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Religion

  • Spirituality Briefs

    We’d like to know about events, activities or personnel changes at area churches. E-mail items of 75 words or less to news@evergreenco.com. Items will appear on a space-available basis.

     

  • Church renovations lead to pew giveaway

    Apparently, traditional pews are not ideal for a forward-thinking house of worship — or at least not for Evergreen’s Ascent Church.

    About a year after the 60-year-old Baptist church underwent a name change to better reflect greater openness to any and all who pass through its doors, renovations are under way, and they include trading decades-old pews for the flexibility of chairs.

  • SPIRITUAL MATTERS: New Year renewal with ‘Health and Wellness Judaism’
  • Interfaith service ushers out Hanukkah, welcomes the new year

    To observe the culmination of Hanukkah and begin 2017, Conifer’s St. Laurence Episcopal Church and Congregation Beth Evergreen hosted an interfaith spiritual renewal celebration on Dec. 31.

    The celebration, which was at Congregation Beth Evergreen, was an opportunity to resolve, recommit and renew before the new year.

    The Rev. Nancy Malloy and Rabbi Jamie Arnold said the two congregations had been trying to coordinate a join ceremony, and said the last night of Hanukkah and New Year’s Eve “thematically fit together.”

  • Lighting of the menorah celebrates Hanukkah on Christmas morning

    The annual Hanukkah celebration at the Evergreen Lake House this year took an unusual form.

    Rather than the typical evening lighting of the menorah, Rabbi Levi Brackman of Judaism in the Foothills held a short ceremony on Christmas morning. This year, Hanukkah began Dec. 24 and will end on New Year’s Eve.

    Brackman said it was the first time he’s orchestrated a morning menorah lighting, but that it was good to mix things up a bit.

  • Risen Lord Lutheran welcomes a temporary shepherd

    Risen Lord Lutheran Church is snuggly tucked away in an office building along Conifer’s Sutton Road near Dallman Drive. The interior is humble and unassuming — basic windows, modest furniture and kitchen utilities, and blue skies and white clouds decorating some panels in the ceiling.

    Instead of a large altar, the church has a plain circular table around which worshippers gather for the sacraments.

    In its own way, this worship space feels a bit like a home away from home.

    And that’s really the point, says Pastor Teri Hermsmeyer.

  • At Beth Evergreen, Rabbi Arnold strives to offer ‘welcome, friendship’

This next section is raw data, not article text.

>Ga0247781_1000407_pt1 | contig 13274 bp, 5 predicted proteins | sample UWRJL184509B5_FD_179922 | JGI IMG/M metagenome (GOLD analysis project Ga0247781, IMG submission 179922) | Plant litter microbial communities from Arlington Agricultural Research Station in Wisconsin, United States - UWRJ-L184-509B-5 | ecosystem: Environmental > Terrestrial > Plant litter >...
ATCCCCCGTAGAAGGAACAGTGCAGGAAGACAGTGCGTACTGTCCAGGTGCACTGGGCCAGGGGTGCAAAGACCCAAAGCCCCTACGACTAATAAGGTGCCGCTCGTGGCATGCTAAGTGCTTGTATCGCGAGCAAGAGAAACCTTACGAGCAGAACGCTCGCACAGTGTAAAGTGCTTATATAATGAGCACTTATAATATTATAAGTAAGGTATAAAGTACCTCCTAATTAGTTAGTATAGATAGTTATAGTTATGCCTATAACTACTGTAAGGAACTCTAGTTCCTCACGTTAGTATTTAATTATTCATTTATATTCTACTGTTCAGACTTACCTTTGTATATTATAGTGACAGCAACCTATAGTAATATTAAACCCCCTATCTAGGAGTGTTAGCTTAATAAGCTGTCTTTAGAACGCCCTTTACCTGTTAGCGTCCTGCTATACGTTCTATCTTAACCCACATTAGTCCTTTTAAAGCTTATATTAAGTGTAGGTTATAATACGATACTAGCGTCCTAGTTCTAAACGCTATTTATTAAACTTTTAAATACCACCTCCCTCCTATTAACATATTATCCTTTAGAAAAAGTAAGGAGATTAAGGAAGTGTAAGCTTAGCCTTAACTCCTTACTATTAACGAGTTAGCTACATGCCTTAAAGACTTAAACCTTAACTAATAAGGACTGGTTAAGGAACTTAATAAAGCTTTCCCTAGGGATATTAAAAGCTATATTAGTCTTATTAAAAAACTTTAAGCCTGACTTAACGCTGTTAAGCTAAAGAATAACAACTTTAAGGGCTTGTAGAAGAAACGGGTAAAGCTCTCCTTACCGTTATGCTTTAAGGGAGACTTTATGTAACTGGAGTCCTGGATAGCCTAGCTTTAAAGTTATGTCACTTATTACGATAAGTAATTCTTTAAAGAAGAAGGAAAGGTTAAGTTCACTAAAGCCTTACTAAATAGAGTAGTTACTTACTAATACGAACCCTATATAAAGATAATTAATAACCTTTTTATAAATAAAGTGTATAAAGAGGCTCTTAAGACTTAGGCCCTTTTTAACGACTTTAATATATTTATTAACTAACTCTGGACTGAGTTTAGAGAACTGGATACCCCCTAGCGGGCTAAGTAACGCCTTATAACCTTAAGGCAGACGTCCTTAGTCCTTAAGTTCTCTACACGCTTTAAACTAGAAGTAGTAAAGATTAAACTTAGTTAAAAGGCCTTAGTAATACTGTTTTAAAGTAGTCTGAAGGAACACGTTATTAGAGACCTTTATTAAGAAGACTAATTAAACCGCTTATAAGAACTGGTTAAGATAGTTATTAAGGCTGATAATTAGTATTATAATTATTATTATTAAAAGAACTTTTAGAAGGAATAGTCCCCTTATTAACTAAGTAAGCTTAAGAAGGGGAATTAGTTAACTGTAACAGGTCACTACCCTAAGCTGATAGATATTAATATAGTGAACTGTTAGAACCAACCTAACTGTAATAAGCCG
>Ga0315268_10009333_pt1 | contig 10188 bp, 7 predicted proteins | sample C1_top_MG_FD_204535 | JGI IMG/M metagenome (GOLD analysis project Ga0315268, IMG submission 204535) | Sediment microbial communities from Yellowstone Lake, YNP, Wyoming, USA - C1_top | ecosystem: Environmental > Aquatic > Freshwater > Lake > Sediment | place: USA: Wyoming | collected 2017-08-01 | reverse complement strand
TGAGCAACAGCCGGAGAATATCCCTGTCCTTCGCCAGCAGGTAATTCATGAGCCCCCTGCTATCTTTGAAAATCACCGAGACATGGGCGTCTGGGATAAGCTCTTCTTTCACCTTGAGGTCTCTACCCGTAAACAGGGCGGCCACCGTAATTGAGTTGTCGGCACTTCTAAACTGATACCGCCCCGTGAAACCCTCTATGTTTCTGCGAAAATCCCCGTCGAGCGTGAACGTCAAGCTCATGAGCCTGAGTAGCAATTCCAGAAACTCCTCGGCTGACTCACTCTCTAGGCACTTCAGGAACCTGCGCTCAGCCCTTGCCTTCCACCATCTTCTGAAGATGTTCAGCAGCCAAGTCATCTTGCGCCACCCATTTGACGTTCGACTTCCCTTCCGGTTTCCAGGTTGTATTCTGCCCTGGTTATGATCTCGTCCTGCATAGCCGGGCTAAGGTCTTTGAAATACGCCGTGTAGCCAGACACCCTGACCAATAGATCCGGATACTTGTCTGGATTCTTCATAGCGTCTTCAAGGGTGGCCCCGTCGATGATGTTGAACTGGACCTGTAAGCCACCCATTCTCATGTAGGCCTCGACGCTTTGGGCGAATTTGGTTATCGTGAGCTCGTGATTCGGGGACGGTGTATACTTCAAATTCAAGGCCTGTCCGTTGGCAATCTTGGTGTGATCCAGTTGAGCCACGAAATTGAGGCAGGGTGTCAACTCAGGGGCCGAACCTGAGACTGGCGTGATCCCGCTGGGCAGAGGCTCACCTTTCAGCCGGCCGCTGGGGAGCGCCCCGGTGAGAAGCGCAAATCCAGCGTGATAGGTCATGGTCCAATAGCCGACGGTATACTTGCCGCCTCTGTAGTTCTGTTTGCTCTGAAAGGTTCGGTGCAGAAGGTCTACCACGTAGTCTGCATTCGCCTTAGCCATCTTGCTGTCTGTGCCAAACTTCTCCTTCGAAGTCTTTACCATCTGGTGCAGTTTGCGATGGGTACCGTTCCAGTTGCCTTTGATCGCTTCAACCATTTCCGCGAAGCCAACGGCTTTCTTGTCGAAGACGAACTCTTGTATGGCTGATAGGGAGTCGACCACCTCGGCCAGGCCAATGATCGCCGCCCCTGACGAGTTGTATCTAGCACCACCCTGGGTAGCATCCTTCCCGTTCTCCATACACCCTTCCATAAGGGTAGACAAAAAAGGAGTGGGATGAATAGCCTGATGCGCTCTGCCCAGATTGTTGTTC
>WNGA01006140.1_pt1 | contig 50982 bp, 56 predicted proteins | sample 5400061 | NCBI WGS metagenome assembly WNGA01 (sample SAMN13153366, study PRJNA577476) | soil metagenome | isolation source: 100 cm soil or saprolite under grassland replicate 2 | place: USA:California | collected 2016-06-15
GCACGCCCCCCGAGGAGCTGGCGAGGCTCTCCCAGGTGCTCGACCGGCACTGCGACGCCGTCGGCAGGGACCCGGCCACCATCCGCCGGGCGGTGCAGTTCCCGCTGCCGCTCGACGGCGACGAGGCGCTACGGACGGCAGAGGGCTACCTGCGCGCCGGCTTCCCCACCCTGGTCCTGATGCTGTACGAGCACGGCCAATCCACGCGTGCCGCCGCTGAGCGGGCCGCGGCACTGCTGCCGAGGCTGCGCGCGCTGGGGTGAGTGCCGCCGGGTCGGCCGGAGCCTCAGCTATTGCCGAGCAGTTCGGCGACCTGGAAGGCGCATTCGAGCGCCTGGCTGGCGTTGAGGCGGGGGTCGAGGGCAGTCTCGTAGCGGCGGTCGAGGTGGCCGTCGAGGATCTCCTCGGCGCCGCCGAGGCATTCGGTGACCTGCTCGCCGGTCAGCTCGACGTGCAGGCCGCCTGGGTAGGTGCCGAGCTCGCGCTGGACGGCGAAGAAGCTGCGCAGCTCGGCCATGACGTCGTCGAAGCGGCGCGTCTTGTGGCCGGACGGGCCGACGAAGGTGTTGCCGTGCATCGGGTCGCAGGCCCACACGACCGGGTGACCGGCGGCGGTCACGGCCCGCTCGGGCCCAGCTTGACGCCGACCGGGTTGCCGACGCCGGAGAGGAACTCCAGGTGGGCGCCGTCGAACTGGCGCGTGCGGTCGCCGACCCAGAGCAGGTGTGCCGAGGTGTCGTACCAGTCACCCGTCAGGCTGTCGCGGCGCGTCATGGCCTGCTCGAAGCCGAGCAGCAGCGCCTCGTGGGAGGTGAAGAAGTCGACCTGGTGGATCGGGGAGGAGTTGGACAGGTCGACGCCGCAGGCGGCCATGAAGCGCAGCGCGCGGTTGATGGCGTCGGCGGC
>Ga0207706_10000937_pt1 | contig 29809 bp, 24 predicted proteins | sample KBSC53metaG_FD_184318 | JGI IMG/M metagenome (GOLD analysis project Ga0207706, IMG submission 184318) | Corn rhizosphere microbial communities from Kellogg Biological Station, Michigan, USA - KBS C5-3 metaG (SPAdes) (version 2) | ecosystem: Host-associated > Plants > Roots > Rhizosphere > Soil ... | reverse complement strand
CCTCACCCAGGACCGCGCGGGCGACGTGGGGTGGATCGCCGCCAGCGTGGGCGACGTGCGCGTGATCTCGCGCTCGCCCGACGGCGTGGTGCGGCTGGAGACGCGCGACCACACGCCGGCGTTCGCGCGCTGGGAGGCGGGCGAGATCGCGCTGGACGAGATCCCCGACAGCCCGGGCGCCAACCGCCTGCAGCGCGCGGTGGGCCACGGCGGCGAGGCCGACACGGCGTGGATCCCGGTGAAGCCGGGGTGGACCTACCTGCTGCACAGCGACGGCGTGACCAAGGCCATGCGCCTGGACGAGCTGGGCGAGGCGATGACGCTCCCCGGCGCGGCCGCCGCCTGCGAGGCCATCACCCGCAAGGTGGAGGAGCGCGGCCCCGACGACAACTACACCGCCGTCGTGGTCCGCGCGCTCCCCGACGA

To get his students’ attention, Rabbi Jamie Arnold starts singing a catchy, simple song. Within a few seconds, the 20 or so classmates interrupt their conversations and join in. Then the group pauses for reflection.

    “Take a breath like it’s your first,” Arnold tells them. “Enjoy the breath like it’s your last.”

  • Beth Evergreen celebrating 10 years with Rabbi Jamie

    In 2005, the members of Congregation Beth Evergreen took a leap of faith. The 30-year-old congregation had experienced growth, purchased land and built Evergreen’s first synagogue. Now it was the time for the next step: a full-time rabbi.

    After months of interviews, the board of directors hired Jamie Arnold, a young rabbi ordained in 1999 who was serving at Temple Sinai in Amherst, N.Y.

  • Bergen Park Church holds open house

    Congregation members and the community now have had a chance to see the new Bergen Park Church at 31919 Rocky Village Drive in Evergreen.

    A two-day open house on Saturday and Sunday included refreshments, crafts for the kids, chances to win entertainment tickets, and tours.

    "It's a pretty big deal for us," said Pastor Jim Demolar.

    The new 11,000-square-foot church cost almost $2.8 million to build. The congregation pledged about two-thirds of the building cost; a bank loan covered the rest.

  • Flatirons Community Church celebrating one-year anniversary at Genesee location

    As Flatirons Community Church West Campus celebrates its one-year anniversary in Genesee, leaders say up to 1,600 members attend two separate services on any given Sunday.

    That's close to 25 percent growth in the last year — attributable both to the church's "real and relevant" modern sermons, as well as to the church's rapid growth at its original location in Lafayette, said Pastor Jesse DeYoung.